Three patients with systemic manifestations (patients 8, 11, and 12) remain asymptomatic without drug treatment. Patient 6 still has nodules on the buttock, and monoclonal gammopathy persists but without multiple myeloma criteria. Patient 9 has a possible diagnosis of Sjögren syndrome and primary biliary cirrhosis or autoimmune cholangitis with biological liver alterations without progression of cholestasis and immunological markers. She has slight improvement of clinical symptoms associated with her sicca syndrome.
Elevated serum ACE levels persisted in patients 3, 5, 9, and 19, although patients 3 and 19 remain asymptomatic. With the exception of 1 case of sarcoidosis (case 9), granulomatous disorders and other systemic immune-mediated diseases did not appear in this subgroup of patients with elevated ACE levels.
Delayed granulomatous reactions have been attributed to collagen, silicone, polylactic acid, polyacrylamide, HA, porous polytetrafluoroethylene (GORE-TEX W.L. Gore & Associates Inc, Newark, Delaware) and methacrylate implants.1,5,19 The same type of adverse reactions have been described with the use of combinations of methacrylate-collagen or ethyl-methacrylate-HA.19,20 Skin induration, nodules, and pseudo-abscesses have been reported with polyalkylimide.1,7,14,15 Unlike other implant fillers, specific histologic granulomas related to PAIs have not yet been described.19-21
Since becoming available in 2001, polyalkylimide is increasingly one of the most commonly used fillers in Europe. It is an injectable hydrophilic biopolymeric fluid containing 96% to 97% nonpyrogenic water and 3% to 4% polyalkylimide, which is nonbiodegradable. Alkylimide belongs to the family of acryl derivates, and its polymeric structures do not contain free monomers.8 According to the manufacturers, unlike other fillers, polyalkylimide becomes covered by a very thin collagen capsule (0.02 mm) that completely surrounds the gel, making it a genuine endogenous prosthesis. Because polyalkylimide is not derived from animals, and no heterologous protein has been added to it, allergy tests have not been recommended.8,9 It is frequently characterized as a “semi-permanent” filler because, theoretically, the implants will not be reabsorbed and can be removed in cases of overfilling or adverse reactions.8 Polyalkylimide is used to treat diverse aesthetic facial defects, especially in the lips, cheeks, glabella, and nasolabial folds. Some anatomic or traumatic deformities such as pectus excavatum, Poland syndrome, or liposuction deficits have also been treated with PAIs. It is also increasingly being used in lipodystrophy related to antiretroviral therapy in patients with human immunodeficiency virus and AIDS.8,22-24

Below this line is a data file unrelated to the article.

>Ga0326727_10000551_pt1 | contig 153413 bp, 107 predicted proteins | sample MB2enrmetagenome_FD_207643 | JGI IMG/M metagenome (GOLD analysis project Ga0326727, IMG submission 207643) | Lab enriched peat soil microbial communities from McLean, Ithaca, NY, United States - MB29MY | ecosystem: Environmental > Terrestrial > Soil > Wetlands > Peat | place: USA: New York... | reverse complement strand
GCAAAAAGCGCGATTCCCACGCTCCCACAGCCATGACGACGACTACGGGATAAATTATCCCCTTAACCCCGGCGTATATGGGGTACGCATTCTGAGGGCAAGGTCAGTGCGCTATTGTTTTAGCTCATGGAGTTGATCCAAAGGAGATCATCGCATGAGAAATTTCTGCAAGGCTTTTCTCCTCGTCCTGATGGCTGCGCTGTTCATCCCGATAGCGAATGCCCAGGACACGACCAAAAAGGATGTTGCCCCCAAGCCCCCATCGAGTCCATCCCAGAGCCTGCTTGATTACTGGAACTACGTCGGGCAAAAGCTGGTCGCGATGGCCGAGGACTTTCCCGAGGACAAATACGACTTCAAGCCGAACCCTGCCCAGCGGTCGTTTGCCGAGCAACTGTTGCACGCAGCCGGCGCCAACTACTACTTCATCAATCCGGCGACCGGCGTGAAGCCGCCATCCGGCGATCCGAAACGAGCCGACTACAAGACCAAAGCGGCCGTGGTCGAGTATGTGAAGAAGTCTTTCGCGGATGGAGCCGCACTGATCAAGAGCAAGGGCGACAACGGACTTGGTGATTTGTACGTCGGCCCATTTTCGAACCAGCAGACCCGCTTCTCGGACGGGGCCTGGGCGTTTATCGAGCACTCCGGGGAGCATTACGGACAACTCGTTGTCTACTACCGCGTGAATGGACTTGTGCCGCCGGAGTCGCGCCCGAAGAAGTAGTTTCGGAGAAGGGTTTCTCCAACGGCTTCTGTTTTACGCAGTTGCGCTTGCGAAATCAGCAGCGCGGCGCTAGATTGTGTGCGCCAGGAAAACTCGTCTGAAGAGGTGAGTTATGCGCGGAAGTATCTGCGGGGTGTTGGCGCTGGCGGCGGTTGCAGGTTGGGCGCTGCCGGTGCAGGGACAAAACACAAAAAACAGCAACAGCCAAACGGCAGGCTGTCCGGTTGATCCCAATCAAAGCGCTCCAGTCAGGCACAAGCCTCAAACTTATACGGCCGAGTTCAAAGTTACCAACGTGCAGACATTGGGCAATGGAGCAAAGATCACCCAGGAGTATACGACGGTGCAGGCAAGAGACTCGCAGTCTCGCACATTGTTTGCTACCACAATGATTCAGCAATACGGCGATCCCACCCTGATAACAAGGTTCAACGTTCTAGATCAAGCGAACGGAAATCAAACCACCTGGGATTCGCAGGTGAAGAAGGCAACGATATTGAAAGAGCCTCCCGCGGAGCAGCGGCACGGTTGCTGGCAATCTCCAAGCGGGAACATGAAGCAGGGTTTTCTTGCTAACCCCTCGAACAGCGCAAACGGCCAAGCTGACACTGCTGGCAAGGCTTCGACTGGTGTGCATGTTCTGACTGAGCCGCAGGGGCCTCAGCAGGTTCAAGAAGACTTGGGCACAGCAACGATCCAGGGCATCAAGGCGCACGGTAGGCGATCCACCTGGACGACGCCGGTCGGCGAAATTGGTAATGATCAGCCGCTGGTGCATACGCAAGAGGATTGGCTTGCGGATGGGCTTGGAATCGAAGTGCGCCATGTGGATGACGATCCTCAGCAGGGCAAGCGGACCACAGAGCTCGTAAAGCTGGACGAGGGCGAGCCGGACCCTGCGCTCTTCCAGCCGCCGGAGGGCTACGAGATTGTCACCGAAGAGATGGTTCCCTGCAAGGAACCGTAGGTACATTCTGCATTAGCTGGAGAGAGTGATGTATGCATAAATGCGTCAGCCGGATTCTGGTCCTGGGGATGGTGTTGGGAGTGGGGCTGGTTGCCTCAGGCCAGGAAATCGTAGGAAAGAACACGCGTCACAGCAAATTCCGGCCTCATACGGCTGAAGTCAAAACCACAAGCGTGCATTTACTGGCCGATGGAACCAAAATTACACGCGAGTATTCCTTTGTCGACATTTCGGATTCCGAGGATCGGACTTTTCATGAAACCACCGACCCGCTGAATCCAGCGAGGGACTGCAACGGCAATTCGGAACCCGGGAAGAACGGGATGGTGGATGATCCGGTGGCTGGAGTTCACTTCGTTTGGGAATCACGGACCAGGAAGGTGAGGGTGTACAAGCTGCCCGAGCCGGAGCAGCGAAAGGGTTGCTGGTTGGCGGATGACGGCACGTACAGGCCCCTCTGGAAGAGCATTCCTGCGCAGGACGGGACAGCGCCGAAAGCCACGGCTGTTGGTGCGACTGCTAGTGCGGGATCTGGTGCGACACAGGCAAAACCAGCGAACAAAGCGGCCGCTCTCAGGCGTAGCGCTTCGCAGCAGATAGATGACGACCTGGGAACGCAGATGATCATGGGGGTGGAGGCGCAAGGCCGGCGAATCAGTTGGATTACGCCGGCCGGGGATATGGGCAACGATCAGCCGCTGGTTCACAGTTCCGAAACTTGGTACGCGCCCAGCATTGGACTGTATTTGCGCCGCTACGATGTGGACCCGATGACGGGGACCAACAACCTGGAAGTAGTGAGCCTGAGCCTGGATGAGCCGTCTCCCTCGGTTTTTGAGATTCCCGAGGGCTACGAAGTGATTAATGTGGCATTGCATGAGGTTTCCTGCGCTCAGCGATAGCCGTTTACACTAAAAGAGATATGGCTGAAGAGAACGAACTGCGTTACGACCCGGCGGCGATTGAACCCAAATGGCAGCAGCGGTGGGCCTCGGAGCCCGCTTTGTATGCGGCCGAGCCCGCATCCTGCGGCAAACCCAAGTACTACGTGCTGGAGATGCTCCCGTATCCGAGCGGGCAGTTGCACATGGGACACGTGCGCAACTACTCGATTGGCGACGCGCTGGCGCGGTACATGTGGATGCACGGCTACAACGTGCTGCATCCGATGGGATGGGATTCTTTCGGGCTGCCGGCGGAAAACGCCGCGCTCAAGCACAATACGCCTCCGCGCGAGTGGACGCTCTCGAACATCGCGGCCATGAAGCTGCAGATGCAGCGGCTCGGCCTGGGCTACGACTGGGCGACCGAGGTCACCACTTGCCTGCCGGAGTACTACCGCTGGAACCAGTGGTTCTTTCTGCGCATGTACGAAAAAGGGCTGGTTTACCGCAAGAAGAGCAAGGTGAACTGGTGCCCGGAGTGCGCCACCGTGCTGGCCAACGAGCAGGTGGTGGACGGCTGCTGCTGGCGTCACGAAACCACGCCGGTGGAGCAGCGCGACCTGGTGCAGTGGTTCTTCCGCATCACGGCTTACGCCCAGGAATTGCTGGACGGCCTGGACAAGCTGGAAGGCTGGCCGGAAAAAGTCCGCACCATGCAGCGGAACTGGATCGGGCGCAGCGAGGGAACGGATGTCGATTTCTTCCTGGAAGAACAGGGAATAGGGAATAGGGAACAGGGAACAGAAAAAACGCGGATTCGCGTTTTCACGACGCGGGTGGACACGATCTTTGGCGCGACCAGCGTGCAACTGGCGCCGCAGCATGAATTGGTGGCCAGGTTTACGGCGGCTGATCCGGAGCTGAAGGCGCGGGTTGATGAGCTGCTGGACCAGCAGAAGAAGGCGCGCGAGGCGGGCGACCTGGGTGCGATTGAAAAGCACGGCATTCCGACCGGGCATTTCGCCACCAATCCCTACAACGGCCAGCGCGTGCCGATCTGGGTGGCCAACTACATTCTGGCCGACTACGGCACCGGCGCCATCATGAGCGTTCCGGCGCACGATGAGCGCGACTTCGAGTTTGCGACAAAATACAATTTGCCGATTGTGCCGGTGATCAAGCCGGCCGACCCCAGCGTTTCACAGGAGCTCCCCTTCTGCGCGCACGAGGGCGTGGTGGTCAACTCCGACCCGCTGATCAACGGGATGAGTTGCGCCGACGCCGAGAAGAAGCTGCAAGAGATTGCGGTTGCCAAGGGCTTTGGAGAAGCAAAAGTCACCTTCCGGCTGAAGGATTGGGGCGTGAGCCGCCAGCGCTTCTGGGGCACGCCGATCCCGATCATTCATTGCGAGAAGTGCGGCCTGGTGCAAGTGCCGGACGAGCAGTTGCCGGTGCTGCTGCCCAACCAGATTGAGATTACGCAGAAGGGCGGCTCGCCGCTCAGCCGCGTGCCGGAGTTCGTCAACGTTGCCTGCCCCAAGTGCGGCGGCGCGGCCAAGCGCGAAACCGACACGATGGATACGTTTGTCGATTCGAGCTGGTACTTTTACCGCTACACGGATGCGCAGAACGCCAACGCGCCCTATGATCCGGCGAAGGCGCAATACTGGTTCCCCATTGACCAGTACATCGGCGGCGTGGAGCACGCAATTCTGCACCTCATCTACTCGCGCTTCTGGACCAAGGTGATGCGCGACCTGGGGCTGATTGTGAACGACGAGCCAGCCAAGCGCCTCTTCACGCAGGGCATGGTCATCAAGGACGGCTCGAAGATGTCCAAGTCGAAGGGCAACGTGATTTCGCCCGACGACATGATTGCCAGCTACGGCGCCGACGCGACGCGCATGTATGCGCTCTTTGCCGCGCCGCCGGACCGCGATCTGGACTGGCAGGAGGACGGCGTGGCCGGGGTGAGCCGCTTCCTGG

Tender granulomas, edema of the skin, and skin induration have been the lesions most commonly observed in this series of patients (Table 1). Pseudoabscesses are also common. Recovered material looks like pus, but bacterial cultures are usually negative for organisms. In our series, only Staphylococcus epidermidis was recovered in 3 cases. Six of 25 patients had distant or systemic manifestations that might have been related to PAI fillers. In a predisposed host, a simple causal association could exist between injection of PAI and systemic autoimmune manifestations. A relationship between PAI and these systemic complaints compatible with human adjuvant disease cannot be established with absolute certainty.18 The findings in case 12 might have been associated more with the prior silicone implant (per the classic description by Miyoshi et al)18 than with the PAI filler. In the cases where a biopsy was performed, no specific histopathologic characteristics of other implant fillers were observed.
Using the Gell and Coombs25 classification system, we found that all 25 of our cases showed a wide spectrum of hypersensitivity, mainly type IV hypersensitivity granulomatous reactions mixed with some cases of type III hypersensitivity syndrome. The cause of these immune-mediated reactions remains to be completely understood. As has been previously demonstrated with other fillers,4-6,19 PAI preparations may induce proinflammatory cytokines by human monocytic cells and could therefore potentially trigger inflammation or exacerbate preexisting inflammatory processes.
In our series, 11 patients had high levels of acute-phase reactants (CRP and/or fibrinogen) (65%), so underlying inflammatory processes in different stages had to be present. Five of 17 patients also had elevated LDH levels (30%), which can indicate conditions such as liver diseases, hemolytic anemia, or lymphoproliferative diseases. Elevated LDH levels might also be related to lymphocyte and/or macrophage activation, which is the most probable association in our cases. Likewise, high ACE levels, which occurred in 6 of 17 patients in the present series (35%), might be secondary to macrophage and granulomatous immune response. Others have reported similar results for other granulomatous immune-mediated diseases such as sarcoidosis and sarcoidosis-related disorders26 and sarcoidosis related to implant fillers.27-29 Interestingly, plasma ACE values remained elevated in 4 of our patients (patients 3, 5, 9, and 19).